Hecate, watercolor and pencil

Every now and then I check the statistics on my blogs and website.  When there is a unusual increase in the hits I take the time to search for the source of the hits.  Recently, my search led me to a Power Point presentation created by Paige G. Elliott, a high school English teacher in North Carolina.  My painting, Hecate, appears beside Leonardo da Vinci’s Mona Lisa.  From the Power Point document, I couldn’t tell how my painting related to the Mona Lisa, nor how it illustrated the topic of Science Supporting the Arts.  I wrote to Paige, expressing both my pleasure and my curiosity.  She has given me permission to quote her response.

” ….. Over the years I have developed my philosophy of education.  I share that philosophy with others and incorporate it in my teaching.  In a nutshell, I want individuals to understand that you can have all of the facts, data, information, in the world  — the way an artist has pencils, brushes, and paint — and those things can be used to “create” (for teachers, lessons; for students; work; for artists; art) BUT that true and authentic pieces not only use the items, but incorporate HEART — cue YOU!

Without vision, heart, and true understanding of your materials, you cannot create masterpieces, be they lessons or artwork.  I use a wooden mannequin to illustrate the “basics” and then show various pieces of art that have gone FAR beyond the basics to that vision, heart, and understanding.  The presentation is intended to be inspirational.  I found your work just browsing and it spoke to me!  I wanted to contrast the concrete oil image of The Mona Lisa and illustrate that results will vary with each artist based on his/her experience, heart, relationships, understanding of different mediums (watercolors, acrylics, etc.).”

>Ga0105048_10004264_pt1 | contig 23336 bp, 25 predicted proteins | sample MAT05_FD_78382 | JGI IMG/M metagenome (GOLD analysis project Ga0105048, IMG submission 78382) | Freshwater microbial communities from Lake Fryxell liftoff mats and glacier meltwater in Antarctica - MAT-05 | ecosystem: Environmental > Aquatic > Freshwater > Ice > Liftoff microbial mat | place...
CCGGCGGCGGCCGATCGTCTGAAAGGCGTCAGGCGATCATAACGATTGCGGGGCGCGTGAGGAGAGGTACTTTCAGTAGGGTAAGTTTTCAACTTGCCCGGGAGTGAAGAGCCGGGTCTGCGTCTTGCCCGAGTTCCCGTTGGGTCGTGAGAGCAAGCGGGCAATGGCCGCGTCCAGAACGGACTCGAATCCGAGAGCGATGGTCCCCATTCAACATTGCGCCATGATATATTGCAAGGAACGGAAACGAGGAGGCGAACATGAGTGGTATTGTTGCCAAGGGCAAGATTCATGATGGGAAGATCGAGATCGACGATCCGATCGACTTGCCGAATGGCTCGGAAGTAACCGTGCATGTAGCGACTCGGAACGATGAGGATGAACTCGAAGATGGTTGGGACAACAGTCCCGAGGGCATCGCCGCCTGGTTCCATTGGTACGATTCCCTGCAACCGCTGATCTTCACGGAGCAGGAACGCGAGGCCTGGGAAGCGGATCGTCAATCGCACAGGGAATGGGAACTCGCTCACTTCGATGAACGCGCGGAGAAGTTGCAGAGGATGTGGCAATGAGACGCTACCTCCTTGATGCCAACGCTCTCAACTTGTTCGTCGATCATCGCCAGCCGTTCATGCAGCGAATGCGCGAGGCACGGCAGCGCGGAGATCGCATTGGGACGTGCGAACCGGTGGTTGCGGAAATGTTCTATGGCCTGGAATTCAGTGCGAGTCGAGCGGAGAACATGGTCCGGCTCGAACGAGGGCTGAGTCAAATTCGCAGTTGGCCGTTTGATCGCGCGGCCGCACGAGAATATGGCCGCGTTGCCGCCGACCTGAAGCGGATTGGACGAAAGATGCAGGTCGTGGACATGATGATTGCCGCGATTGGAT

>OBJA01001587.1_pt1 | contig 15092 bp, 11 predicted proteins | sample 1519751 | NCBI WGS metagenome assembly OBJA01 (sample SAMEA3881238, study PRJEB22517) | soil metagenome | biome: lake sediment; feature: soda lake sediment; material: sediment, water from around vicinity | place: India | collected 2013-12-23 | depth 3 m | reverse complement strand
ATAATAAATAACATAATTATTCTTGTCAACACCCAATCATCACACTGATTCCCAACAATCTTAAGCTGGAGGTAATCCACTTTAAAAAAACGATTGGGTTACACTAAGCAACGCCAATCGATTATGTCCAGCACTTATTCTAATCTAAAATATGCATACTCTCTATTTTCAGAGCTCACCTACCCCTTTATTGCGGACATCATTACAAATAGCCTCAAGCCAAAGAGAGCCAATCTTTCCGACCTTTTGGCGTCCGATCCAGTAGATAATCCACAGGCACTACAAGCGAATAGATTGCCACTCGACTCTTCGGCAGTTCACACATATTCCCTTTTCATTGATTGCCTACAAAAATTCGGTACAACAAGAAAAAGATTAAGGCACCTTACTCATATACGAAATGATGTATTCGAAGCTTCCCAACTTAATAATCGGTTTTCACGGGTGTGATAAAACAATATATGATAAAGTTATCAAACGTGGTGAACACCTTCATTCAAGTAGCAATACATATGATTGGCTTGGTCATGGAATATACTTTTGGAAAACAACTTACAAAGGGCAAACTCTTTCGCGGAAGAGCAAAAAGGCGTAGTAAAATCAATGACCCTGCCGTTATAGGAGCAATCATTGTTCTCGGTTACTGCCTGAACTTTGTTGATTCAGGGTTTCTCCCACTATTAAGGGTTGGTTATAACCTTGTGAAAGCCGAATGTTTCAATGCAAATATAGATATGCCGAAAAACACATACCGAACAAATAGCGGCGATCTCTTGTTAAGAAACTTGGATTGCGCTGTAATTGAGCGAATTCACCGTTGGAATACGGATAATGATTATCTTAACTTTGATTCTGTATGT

These words from Paige were an appreciated and needed boost at this moment in time when I have redirected my energies to a self-directed discipline of returning to the basics in order to have more tools at my disposal in the coming years.  I have spent four hours in the last two days filling one inch squares with tiny, ink, hatch marks a la John Ruskin.  My first attempts were horrible.  Last night’s squares showed improvement.
Advertisements